Meet Spark Grant Winner Danielle Deadwyler
The recipients of this year’s Spark Grants are mothers, art makers, multidisciplinary performance artists. In each of their respective spheres, they seek to shine a light on the cultural impact of Black women’s labor, to investigate the lived spaces of the city we inhabit, and to provide much-needed support for mamas-to-be in marginalized communities.
This week, we’ll be introducing you to each of our grant winners, letting them shed a bit more light on what they do in their own words.
Up first, Danielle Deadwyler.
Deadwyler is an actress, performer, poet and self-proclaimed “conjurer of Southern narratives and aesthetics.” She’ll be using her Spark Grant to support her experimental documentary, BustItOpen, which aims to interrogate what it means to labor as a Black woman in today’s culture.
DWF Mag: For those who may not know, tell us a bit about who you are and what you do.
Danielle Deadwyler: Atlanta is the birth home and breeding ground for me as an artist, inclusive of performance art, theatre, film, television, dance, and creative writing. I was honed in Atlanta Public Schools as a child, bloomed at Spelman College (among other national institutions), and fostered as a professional in the arts of Atlanta for the last decade (+).
I’ve been an avid conjurer of Southern narratives and aesthetic, initiating these pursuits in graduate studies of Black women and sexuality in the South, to my current endurance performance works that center black women’s labor. Additionally, I’ve been privileged to be an actor in Atlanta’s theatre community for years, from the Alliance Theatre to True Colors Theatre company, as well as some well-known television shows and films, such as Atlanta on FX and Tyler Perry’s The Haves & The Have Nots (OWN).
I’m a collaborator at my core, a risk-taker, and Ezra’s mom.
DWF Mag: You're an actress, a poet, a filmmaker, a multi-genre creator. If there was one thread that ran through your body of work, what would it be?
Deadwyler: The impact of labor is vital to much of the work I do. I am especially rooted in the happenings of labor on black women. Labor looks like what they do for money day to day, and what is done just to get through a day. What are the emotional, physical, and psychological negotiations to surviving and thriving [while] laboring in a black woman’s body? Black labor is the bedrock to American prosperity. I’m creating work, and interested in collaborating with work, that tells the story of how that bed got made…and how it is upheld.
DWF Mag: You'll be using the funds to support your experiential film BustItOpen. Explain to our readers what this film is, how the idea for it was born, and why its message is so important to you.
Deadwyler: BustItOpen is an experimental documentary, chopping and screwing what it means to labor as a black Southern woman. Through the reality of four mothers, historical imagery of black women’s labor in America, and the surreality of a performance art series three years in the making, we break down and bust open the myths of black motherhood and womanhood in America.
BustItOpen seeks to interweave the performance series’ footage with a hip hop-laced sonic aesthetic as application to the project’s visual editing approach. The marriage of three years of performance art footage and a hip hop subcultural editing nuance, the reality of a day in the life of four mothers' present day travails with historical imagery of black women’s labor make for a pertinent and timely conversation [about] black motherhood/womanhood, the labor of the black woman’s body, and the valuation of sexual and domestic labor, all gathered from a Southern purview.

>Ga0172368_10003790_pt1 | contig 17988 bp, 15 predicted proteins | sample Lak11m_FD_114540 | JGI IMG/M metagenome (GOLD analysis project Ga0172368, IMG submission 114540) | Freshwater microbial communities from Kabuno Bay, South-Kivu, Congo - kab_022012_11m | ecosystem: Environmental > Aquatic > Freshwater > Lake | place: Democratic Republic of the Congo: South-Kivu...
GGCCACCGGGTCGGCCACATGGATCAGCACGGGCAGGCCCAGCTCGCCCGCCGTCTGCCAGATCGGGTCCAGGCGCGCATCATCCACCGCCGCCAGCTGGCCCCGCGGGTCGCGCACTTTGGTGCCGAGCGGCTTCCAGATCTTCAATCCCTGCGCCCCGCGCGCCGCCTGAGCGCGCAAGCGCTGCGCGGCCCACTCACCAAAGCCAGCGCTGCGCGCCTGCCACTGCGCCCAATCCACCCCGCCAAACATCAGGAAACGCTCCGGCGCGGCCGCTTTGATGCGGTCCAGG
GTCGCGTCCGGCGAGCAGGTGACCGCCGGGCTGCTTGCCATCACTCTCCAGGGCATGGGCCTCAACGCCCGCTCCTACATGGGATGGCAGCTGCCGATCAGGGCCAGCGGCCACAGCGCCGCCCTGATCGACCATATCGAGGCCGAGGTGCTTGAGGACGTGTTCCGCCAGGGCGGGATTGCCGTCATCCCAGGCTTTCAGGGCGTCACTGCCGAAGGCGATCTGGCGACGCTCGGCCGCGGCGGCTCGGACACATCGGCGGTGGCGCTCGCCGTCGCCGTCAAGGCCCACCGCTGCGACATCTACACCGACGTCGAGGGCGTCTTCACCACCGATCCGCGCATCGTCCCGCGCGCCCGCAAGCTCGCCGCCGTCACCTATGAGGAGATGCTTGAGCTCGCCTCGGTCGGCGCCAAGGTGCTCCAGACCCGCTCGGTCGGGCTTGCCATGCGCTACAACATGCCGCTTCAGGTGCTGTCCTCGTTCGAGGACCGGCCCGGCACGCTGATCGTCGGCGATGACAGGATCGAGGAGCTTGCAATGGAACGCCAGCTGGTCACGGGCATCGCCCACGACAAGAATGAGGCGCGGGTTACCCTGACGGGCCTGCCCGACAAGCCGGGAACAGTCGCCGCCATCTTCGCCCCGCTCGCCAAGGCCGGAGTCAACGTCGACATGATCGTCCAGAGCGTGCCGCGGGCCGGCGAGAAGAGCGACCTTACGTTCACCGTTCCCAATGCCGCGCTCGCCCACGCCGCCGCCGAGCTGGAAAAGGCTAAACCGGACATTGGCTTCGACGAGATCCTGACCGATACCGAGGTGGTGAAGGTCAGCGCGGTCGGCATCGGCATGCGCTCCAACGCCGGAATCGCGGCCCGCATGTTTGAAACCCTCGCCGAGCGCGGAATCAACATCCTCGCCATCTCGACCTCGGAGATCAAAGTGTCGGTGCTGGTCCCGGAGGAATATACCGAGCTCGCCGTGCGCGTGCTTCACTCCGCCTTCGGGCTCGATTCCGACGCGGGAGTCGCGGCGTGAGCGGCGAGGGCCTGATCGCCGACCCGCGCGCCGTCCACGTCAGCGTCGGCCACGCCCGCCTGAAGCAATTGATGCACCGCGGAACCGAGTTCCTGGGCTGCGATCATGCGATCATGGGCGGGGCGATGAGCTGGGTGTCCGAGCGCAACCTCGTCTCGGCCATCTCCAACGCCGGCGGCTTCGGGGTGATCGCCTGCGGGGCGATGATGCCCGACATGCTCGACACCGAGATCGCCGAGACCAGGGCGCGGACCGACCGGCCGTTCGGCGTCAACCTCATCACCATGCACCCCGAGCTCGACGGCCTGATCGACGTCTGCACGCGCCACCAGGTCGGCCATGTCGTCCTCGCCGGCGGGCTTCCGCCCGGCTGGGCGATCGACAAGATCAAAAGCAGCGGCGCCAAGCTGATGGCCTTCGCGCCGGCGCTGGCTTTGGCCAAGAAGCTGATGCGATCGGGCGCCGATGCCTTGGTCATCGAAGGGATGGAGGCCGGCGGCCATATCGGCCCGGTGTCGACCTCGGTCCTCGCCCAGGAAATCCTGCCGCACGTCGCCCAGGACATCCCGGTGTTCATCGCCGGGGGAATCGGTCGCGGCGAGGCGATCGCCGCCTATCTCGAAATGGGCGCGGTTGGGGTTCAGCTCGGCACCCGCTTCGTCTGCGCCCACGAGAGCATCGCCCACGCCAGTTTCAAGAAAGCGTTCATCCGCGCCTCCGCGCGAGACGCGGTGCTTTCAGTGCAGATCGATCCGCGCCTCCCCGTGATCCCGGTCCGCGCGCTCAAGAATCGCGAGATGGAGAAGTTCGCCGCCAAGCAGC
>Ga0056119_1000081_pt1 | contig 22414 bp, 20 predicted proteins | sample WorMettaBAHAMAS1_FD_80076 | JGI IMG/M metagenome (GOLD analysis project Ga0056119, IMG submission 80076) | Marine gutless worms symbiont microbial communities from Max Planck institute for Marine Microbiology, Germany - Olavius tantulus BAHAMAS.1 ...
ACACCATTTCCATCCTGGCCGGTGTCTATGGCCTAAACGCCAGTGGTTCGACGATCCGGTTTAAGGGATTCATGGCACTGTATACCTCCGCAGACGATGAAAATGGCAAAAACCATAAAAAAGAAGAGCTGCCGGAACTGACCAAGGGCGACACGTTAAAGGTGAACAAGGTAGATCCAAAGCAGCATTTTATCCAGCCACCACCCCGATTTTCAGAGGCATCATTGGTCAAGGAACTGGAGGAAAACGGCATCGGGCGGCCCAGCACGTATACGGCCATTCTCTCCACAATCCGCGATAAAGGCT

The birth of my son shifted the way I moved in the world; my work, and how I created outside of my body, and who I was created within my interior were viscerally challenged. I have one child, but the impact of becoming a mother pushed me to reassess my own mother’s life with four children, my grandmother’s life with eight children, my great grandmother’s life with more than ten. Black folk know the lineage of the unselfish, unceasing hand of the black mother. I questioned how, if at all, did they maintain a sense of self; what became of their bodies through so much labor; how did they negotiate sexual and domestic labor/solace in times where the reality of their work (historically and presently) went highly undervalued and un-championed. I needed to critically dig into the remnants and scars of these lives for my own well-being and to illuminate the traces of their labor. I believe in heeding the words, the bodies and the narratives of OGs still stepping, and those who’ve ascended. This is an effort to encourage community to do the same.
DWF Mag: What impact do you hope the film will have, and how do you see the Spark Grant funds helping you do that?
Deadwyler: I hope folks look around their community and consider the hands that made it, the mouths that speak up for it, the bodies that fight for its existence in myriad ways. Will community rethink where labor begins and ends? Will community begin to reassess the value of the labor of black women’s bodies? Will community seek to advocate for these unsung more diligently, more intently? I hope so.
The Spark grant is supporting the completion of one hand in the work, a portion of the process. The grant so wonderfully enables the art to have a “body”, if you will, a tangible existence. And then comes the sharing of that body…and the Spark grant is keeping the process moving towards the community, towards the consideration of black women’s work in our own communities.
DWF Mag: Where can someone go online to learn more about you and your project?
Deadwyler: I welcome folks to visit my social media
FB: Danielle Deadwyler